In his May 30, 1994 apostolic letter Ordinatio Sacerdotalis Pope John Paul II reaffirmed the position that the Church does not have the authority to confer priestly ordination on women. The obvious implication is that, if we had the authority, we would not hesitate to ordain them. It does not appear likely that some future apostolic letter will ever claim that the church does not consider herself authorized to confer the cardinalate on women.

Perhaps our ecclesiology is stronger than our Christology. In the Latin Creed we say of God’s Son “et homo factus est(and He became a human being), and not “et vir factus est” (and He became a male).

 Women cardinals? I smile when I recall what has been proposed as the Conservative Manifesto: “Nothing must ever be done for the first time.”

6 years 8 months ago
Victor Hugo had to right: "No army can withstand the strength of an idea whose time has come."  More recently a commenator on the intenational scene quoted an Egyptian poem that,  making the necesasarty modifications, has application here: "The Nile twists and turns but never dries up."  So it is with the role of the laity in the Church.  It is a colossal failure to read the signs of the times not to recognize that the laity are not going to be kept in a posiition of subjection by authority that show itself about as movable as a cliff.   Not when the Bishop of Rome addressing his laity in 2009 exhorts them to consider themselves not simply as collaborators but as co-responsible for the Church!  The elephant in the kitchen or wherever is that first man (deliberately sexist) posses power, then power posses man.  Verifiable in the political oder and in the church order as well.  God have mercy on us all!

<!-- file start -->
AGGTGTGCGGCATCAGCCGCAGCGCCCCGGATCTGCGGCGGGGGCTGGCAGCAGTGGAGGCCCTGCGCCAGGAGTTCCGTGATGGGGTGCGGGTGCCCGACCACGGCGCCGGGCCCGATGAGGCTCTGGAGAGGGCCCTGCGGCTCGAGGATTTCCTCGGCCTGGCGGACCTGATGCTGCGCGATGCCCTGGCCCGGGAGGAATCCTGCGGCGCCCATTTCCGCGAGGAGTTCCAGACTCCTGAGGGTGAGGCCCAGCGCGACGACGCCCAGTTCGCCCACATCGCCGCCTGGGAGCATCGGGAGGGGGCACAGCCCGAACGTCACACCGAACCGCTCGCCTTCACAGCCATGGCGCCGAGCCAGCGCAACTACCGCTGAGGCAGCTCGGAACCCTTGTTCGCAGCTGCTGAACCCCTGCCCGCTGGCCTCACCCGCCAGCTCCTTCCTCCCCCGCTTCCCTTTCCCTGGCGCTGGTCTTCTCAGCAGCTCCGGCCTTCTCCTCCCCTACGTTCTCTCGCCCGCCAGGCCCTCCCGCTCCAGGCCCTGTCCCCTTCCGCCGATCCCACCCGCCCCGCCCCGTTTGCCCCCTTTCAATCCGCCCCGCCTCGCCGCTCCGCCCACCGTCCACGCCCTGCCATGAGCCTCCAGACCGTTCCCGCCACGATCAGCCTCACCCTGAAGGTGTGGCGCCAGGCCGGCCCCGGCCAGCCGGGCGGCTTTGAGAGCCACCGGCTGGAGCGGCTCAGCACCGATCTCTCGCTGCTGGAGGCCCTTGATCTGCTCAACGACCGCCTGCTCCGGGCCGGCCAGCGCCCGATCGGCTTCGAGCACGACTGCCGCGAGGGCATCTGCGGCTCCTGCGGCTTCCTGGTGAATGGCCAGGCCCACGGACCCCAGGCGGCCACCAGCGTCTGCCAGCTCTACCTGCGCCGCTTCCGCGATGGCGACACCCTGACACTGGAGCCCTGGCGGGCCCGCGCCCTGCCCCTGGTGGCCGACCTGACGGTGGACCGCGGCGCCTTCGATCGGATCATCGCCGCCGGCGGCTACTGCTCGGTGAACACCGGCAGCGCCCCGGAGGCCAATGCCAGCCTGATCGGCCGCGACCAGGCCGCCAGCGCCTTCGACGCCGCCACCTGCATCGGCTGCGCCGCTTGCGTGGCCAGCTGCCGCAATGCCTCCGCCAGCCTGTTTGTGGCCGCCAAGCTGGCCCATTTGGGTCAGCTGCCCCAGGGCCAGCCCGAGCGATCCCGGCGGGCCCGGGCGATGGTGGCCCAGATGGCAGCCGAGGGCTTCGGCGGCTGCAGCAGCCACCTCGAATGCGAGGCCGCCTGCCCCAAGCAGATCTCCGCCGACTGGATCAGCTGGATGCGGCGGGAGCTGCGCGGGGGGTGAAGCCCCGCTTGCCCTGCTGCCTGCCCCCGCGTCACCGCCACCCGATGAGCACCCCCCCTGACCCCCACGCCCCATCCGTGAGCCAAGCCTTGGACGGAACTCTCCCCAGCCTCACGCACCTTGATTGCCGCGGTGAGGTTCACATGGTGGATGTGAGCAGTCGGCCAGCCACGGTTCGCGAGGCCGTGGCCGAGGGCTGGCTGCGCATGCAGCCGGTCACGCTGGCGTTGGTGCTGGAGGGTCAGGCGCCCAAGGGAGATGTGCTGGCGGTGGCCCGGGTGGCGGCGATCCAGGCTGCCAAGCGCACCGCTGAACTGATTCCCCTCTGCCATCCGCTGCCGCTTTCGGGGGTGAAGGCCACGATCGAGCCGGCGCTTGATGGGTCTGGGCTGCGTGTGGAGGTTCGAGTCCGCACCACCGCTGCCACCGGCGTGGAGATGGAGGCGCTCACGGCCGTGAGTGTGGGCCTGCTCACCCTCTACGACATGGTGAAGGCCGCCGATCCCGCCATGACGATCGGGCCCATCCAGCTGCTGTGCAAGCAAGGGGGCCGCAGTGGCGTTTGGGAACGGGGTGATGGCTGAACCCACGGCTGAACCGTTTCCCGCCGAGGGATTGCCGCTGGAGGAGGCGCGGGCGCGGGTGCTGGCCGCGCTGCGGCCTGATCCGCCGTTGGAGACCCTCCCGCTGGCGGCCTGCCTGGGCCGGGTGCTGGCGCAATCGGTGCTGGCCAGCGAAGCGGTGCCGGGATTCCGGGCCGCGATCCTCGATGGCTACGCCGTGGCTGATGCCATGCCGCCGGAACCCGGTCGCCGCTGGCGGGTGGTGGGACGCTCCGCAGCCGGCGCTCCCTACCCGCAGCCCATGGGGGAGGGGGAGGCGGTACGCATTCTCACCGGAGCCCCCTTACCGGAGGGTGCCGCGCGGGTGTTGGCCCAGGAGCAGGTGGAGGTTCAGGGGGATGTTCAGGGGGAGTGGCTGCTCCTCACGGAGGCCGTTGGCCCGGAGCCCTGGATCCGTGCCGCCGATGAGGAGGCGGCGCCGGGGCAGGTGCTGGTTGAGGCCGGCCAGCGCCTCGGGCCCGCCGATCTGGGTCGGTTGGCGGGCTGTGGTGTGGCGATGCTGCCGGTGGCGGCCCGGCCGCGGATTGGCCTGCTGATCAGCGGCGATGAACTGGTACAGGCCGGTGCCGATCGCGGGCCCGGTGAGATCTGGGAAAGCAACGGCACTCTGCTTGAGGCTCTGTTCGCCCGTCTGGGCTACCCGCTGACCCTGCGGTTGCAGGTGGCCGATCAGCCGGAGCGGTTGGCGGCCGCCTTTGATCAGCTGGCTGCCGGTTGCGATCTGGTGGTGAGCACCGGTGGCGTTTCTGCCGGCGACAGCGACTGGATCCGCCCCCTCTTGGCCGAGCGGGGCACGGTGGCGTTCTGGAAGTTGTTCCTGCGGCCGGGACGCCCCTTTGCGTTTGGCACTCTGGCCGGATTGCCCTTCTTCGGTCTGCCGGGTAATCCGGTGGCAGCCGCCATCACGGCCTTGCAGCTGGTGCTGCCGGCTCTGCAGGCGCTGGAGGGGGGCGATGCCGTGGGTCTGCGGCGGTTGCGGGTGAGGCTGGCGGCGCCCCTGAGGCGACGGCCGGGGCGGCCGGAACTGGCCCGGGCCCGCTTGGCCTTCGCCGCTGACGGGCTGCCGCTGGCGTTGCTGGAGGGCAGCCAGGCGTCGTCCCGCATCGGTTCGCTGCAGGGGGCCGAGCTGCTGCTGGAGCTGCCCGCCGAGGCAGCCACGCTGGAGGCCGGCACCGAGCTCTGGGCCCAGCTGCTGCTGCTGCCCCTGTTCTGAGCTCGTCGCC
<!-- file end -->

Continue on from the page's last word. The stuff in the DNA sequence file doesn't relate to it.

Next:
Veronica Harrison
6 years 8 months ago
The ideas are excellent.  Coincidentally, they are remarkably similar to ideas that I have proposed to my Catholic friends/acquaintances.  I had no idea that the editors of America would also consider such as feasible, let alone desirable.  The difference is, I go further.  I insist (as at least Tom in post #4 also agrees) that clericalism will not end with just a 50% composition of laypeople in dioceses, but that an end to mandatory celibacy must be part of a new Reformation, or a Vatican III.   The current mandatory celibacy is tied into some of the rigidity - not so much on moral theology, although some do complain of that - but especially in the approach, the language, the understanding of things like marriage, sexuality, parenthood, and certainly the evils of institutional sexual abuse.  I think it is necessary to break down the entrenched fear of women and of female sexuality that the celibate hierarchy communicates. 

And no matter how dramatically lay people are invited into the various strata of influence, we still need, will always need, ordained priests, and the Church will thrive much better with a greater number of priests.  There is no getting around this.  Lots of our currently practicing priests are beyond retirement age, yet feel pressured to remain.  They are lovely people, but they are dying and are not being replaced quickly enough in the American Church to sustain a healthy priesthood.  Lay people cannot confect the Eucharist and hear Confessions.  One has to make the active priesthood attractive to young men for their number to increase.  When a young man sees that the priesthood is both a place where he could bring a family and be an institution which functions in a way that he recognizes as a healthy modern institution (recommended by the editors of America), it is much more likely he will hear a call, first of all, and answer it, second of all.  The male clergy has got to stop regarding marriage as terrifying, and sexuality as terrifying.

But as far as it does go, congratulations to the editors of America.  I wish us all good luck and God Speed with our efforts at reform.
C Walter Mattingly
6 years 8 months ago
I have just read this article and all the comments thereunder, and have had reconfirmed my sense that the great strength of the church is its resistance to change, and that the great weakness of the church is its resistance to change.
Sean Keller
6 years 8 months ago
Are you serious?
C Walter Mattingly
6 years 8 months ago
Sean, if your question is directed to me, yes.